Once this strategic plan is approved, yearly implementation strategies will be developed and published as unit goals and objectives. These will become the subject of evaluation at the end of their initial period and changes made as required. Throughout this long and short range planning process, employee and citizen input is critical to program efficiency and accomplishment of goals. It means significant changes in the way that we view our job, our responsibilities and our interactions with the public. However, the rewards are many and are readily visible

        In summation, community policing presents a massive challenge to all of us, as well as the community in general. But the results will more than compensate for the efforts.

EXAMPLES OF PROBLEM SOLVING IN COMMUNITY POLICING AGENCIES

I.      : Disorderly House

In this town of 20,000, a residential house known as "Cozette's" was the focal point for fights, shootings, stabbing’s, narcotics sales, and illegal gambling. Prostitution, fencing of stolen property, and unlicenced alcohol sales also took place in this "family" home located in a largely residential neighborhood. The yard served as a landfill, junkyard, and open restroom. Despite a few arrests, "traditional" enforcement approaches were not working. Arrests were made even harder to come by due to the constant presence of lookouts.

Local officials tried a broader approach to the problem and called a meeting of various city and county agencies. The police furnished written reports on past incidents at Cozette's. The fire department conducted two detailed inspections of the premises and compiled a lengthy list of code violations. City housing officials and electrical inspectors went to the house with police assistance and listed various code violations. Undercover officers cited various violations regarding the serving of food on-premises. Checks of legal documents were made to identify the actual owner of the house.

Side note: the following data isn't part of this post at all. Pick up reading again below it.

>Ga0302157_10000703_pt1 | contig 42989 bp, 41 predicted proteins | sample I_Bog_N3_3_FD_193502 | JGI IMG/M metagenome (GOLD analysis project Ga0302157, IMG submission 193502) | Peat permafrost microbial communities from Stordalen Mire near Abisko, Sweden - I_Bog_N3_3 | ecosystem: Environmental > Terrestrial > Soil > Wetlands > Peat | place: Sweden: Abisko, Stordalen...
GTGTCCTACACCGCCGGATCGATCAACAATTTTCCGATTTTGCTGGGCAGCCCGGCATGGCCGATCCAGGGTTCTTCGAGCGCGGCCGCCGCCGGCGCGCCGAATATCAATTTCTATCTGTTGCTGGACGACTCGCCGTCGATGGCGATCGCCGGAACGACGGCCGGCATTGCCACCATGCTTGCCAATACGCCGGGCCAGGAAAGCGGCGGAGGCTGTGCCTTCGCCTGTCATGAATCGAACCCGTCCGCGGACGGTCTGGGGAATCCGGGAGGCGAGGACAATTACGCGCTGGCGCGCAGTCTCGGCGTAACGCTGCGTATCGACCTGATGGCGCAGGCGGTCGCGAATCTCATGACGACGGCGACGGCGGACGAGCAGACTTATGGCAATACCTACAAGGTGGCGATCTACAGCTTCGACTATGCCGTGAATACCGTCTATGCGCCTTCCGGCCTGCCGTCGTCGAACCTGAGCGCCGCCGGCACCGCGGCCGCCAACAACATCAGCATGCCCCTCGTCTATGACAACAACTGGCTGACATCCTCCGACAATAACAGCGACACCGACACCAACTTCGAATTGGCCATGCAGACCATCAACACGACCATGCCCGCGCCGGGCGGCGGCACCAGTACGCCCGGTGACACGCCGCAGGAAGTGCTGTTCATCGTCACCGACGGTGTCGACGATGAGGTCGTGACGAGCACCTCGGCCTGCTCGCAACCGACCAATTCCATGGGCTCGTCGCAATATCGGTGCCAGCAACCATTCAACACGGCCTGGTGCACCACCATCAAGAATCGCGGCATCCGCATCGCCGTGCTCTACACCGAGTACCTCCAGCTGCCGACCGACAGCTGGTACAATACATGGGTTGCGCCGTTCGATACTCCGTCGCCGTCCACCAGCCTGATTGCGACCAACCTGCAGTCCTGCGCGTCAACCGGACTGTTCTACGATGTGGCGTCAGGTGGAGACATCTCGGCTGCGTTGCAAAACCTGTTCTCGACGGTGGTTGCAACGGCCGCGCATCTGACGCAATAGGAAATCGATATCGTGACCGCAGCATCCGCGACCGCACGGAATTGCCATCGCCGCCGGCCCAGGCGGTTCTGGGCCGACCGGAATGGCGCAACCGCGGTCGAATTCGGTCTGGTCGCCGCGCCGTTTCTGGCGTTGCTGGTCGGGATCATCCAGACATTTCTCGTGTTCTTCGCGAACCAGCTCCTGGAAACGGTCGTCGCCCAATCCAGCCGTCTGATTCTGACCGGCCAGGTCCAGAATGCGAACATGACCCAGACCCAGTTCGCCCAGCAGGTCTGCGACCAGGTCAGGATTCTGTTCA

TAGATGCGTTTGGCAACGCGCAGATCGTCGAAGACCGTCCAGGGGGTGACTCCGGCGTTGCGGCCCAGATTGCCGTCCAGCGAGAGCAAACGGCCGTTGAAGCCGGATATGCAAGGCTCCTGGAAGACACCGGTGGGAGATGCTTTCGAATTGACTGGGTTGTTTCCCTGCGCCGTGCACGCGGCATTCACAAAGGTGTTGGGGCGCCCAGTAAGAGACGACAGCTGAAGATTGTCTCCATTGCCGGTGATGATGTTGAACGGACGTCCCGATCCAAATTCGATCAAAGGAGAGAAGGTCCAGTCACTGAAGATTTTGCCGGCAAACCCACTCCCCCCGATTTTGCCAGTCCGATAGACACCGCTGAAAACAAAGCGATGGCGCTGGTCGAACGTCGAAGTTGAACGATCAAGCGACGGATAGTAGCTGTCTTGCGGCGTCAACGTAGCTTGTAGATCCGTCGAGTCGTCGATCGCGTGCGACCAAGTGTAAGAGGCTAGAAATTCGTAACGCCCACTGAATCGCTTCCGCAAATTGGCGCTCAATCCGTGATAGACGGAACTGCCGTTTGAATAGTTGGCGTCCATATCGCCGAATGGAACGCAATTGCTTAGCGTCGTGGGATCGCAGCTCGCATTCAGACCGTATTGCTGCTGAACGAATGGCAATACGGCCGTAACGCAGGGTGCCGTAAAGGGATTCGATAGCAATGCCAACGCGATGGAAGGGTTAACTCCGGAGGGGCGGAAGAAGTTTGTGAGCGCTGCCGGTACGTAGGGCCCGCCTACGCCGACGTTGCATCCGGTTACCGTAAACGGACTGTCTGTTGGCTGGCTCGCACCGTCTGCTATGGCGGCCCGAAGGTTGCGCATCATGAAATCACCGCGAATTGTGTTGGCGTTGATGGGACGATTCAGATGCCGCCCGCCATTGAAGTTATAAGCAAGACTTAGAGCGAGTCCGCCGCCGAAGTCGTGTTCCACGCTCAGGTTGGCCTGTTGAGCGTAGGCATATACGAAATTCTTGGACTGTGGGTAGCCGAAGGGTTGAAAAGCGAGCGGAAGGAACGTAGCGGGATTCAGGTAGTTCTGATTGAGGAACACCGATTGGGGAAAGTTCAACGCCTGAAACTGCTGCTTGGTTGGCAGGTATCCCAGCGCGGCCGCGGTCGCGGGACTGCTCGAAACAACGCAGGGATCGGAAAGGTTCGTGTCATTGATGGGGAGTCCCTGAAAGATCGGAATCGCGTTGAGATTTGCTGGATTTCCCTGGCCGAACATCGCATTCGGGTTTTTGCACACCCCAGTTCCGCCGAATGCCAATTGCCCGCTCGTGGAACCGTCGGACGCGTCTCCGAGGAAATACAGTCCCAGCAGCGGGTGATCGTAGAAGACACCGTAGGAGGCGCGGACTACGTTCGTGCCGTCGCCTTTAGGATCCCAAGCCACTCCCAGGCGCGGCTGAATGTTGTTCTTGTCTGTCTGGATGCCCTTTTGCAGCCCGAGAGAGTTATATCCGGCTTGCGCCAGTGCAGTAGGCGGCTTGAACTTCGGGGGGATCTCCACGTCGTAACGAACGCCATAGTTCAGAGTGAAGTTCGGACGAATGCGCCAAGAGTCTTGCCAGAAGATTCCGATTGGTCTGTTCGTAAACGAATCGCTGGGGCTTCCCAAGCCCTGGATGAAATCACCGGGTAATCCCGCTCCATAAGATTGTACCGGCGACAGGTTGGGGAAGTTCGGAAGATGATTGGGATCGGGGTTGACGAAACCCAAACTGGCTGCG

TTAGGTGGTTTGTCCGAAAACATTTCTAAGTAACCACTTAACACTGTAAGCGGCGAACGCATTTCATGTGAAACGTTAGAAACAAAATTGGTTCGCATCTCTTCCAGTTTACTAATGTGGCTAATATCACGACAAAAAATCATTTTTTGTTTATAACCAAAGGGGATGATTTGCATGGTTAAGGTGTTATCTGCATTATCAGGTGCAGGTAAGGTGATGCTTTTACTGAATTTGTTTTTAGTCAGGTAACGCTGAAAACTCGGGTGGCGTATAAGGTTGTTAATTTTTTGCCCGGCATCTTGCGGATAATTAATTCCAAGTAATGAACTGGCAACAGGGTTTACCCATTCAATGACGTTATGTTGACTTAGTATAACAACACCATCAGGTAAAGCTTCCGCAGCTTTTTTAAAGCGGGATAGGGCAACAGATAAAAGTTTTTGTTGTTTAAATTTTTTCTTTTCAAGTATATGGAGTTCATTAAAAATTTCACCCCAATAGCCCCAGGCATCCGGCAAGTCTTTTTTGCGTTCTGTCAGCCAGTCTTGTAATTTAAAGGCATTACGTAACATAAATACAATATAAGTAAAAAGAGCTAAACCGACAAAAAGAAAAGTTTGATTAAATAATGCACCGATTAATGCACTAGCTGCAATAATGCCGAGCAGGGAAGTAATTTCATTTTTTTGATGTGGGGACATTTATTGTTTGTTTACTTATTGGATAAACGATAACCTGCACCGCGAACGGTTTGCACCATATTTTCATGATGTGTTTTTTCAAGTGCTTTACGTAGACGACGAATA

The local district attorney's office then called all of the involved agencies together, compiled a formal listing of the criminal and regulatory violations, discovered, and filed public nuisance papers on the owner of the property. The District Attorney asked for a permanent injunction through the District Court and alleged that "the property constituted a common nuisance detrimental to the health, life, and property of all citizens in the city of Brownwood." After several months of legal wrangling the court granted the injunction and the city moved to condemn the property. Because of all the pressure brought to bear on the owner, she agreed to tear the entire property down. Cozette's ceased to exist as a police problem.

II.    Edmonton Alberta: Prostitution

Prostitutes had begun to work the street in front of the "Scattered Leaves" apartment building. Constable Mike Crustolot invested the time to count the number of vehicles whose drivers were stopping to speak with the women. Because of the traffic volume and patterns, the street in question was made one-way, and the prostitutes moved elsewhere.

III.   Santa Anna, California Crack House

A vacant apartment had become a haven for narcotic users and prostitutes. The owner had shown no interest in renting it and bad allowed it to deteriorate to the point that it created a threat to the health of the other tenants. After inspecting and citing the location for numerous violations, Offlcers Debbie Reyes and Tony Duncan contacted the owner and described to him how they could petition the State Franchise Tax Board to take away the tax benefits he received through depreciation of the property. The following day the owner had the entire building cleaned and boarded up.

IV.    Denver Colorado: Sex in the Park

The Denver Police Department is implementing the problem-solving concepts of Community Oriented Problem Solving (COPS) in attempting to solve a long running problem of "sex in the bushes" in Denver's Chessman Park. Responding to complaints from the park's neighbors about "naked people" in the bordering hedge rows, Denver Police Department's community resource officers have been working with the city's parks department to make the parks a less-hospitable place for such liaisons. The strategy includes a new automated sprinkling system set to water during evening hours. Additional lighting as a possibility, and the tnmming of trees and shrubs around secluded spots. The planting of "abrasive plants" is also under consideration. Denver Police Department refers to the strategy as "crime prevention through environmental design."